From Gourley’s “Black Tuesday” in War, Women, and the News: How Female Journalists Won the Battle to Cover the World War II (Atheneum, $21.99, ages 10–14, 2007), a nonfiction book about great war correspondents.

This post first appeared in 2008.

(c) 2009 Janice Harayda. All rights reserved.

May 21, 2009

Kate Kelly’s ‘Street Fighters: The Last 72 Hours of Bear Stearns, the Toughest Firm on Wall Street’

As a rule, the business of business books is anything but good writing. But the Wall Street Journal ran an excerpt from a new book by one of its reporters, Kate Kelly’s Street Fighters: The Last 72 Hours of Bear Stearns, the Toughest Firm on Wall Street (Portfolio, 256 pp., $26.95), that had sprightlier writing than most in the category. And Tim Rutten quotes a telling paragraph from this hour-by-hour account of the last days of the Bear Stearns investment bank in his Los Angeles Times review:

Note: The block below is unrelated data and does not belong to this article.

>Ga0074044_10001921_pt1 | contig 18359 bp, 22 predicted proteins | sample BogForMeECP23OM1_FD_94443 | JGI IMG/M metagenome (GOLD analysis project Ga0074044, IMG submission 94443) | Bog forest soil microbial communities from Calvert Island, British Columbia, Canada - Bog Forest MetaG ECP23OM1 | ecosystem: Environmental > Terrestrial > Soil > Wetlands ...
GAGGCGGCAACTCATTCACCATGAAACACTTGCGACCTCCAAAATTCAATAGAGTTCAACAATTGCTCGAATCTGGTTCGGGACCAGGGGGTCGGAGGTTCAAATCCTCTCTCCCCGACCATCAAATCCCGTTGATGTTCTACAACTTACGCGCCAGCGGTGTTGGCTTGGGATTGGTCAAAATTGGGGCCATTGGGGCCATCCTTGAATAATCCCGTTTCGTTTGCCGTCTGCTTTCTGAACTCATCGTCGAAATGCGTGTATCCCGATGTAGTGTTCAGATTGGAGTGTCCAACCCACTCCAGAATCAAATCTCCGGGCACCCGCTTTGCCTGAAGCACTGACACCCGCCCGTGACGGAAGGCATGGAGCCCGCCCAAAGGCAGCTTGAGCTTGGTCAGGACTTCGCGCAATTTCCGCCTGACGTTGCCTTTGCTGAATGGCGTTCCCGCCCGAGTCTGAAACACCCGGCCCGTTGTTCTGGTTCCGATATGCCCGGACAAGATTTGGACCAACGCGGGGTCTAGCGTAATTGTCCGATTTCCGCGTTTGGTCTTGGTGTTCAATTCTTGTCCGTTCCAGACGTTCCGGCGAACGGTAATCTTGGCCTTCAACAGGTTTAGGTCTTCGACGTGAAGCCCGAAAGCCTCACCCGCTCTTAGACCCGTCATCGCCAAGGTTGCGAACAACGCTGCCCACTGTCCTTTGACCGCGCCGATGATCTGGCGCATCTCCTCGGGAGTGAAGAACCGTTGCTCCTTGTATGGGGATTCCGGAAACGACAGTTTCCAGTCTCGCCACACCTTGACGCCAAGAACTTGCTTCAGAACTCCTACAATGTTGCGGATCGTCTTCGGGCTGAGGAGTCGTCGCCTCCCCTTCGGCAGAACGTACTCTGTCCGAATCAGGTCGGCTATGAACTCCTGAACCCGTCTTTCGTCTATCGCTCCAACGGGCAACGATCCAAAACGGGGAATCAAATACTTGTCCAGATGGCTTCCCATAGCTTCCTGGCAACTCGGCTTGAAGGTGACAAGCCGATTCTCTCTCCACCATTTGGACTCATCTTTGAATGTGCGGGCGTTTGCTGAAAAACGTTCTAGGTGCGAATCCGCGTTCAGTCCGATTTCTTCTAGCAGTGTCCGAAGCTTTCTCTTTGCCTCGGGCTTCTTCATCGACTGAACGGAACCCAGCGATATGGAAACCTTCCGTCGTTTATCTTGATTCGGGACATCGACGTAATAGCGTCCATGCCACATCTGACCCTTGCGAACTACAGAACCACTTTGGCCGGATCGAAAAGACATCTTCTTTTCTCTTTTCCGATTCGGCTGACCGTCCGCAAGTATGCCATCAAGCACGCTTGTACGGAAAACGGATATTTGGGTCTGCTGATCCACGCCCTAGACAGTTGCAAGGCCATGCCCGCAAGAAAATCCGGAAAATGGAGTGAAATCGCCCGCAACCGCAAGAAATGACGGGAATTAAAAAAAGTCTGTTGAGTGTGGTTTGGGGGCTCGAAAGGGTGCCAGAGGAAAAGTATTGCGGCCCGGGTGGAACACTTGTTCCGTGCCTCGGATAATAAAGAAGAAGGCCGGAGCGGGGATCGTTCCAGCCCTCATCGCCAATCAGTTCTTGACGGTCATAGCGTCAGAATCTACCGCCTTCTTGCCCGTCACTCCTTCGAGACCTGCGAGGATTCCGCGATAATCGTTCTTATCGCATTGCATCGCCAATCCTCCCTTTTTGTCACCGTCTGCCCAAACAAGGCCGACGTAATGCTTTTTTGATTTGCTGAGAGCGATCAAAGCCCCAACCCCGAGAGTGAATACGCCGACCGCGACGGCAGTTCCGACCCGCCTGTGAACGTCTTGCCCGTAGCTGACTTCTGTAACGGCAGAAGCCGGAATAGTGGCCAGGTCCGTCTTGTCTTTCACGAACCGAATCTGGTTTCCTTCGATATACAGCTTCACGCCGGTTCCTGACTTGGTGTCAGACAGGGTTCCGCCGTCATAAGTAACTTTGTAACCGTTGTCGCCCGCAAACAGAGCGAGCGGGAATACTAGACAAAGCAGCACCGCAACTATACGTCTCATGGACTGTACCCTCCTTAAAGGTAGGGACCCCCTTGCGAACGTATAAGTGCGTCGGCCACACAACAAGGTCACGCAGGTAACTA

“Regulators may never know what really happened [to cause Bear Stearns to collapse in 2008]. But one thing is clear: Once confidence in a company falls away on such a grand scale, it can never recover. Bear started that week with more than $18 billion in capital, its largest cash position ever. Three days later, negative headlines, a stock drop, lender reticence and big withdrawals from client accounts had cut those capital levels in half. Eight hours later, it was nearly dead.”

The first sentence of that paragraph, Rutten rightly notes, is chilling: “Regulators may never know what really happened.” He adds:

“ … this was a situation so threatening to the fabric and substance of global finance that Federal Reserve Chairman Ben Bernanke would subsequently insist that, absent government intervention to essentially force the deal with JPMorgan, Bear would have gone into bankruptcy, causing a ‘chaotic unwinding’ of investments in all the American markets.

“Yet regulators may never know what really happened.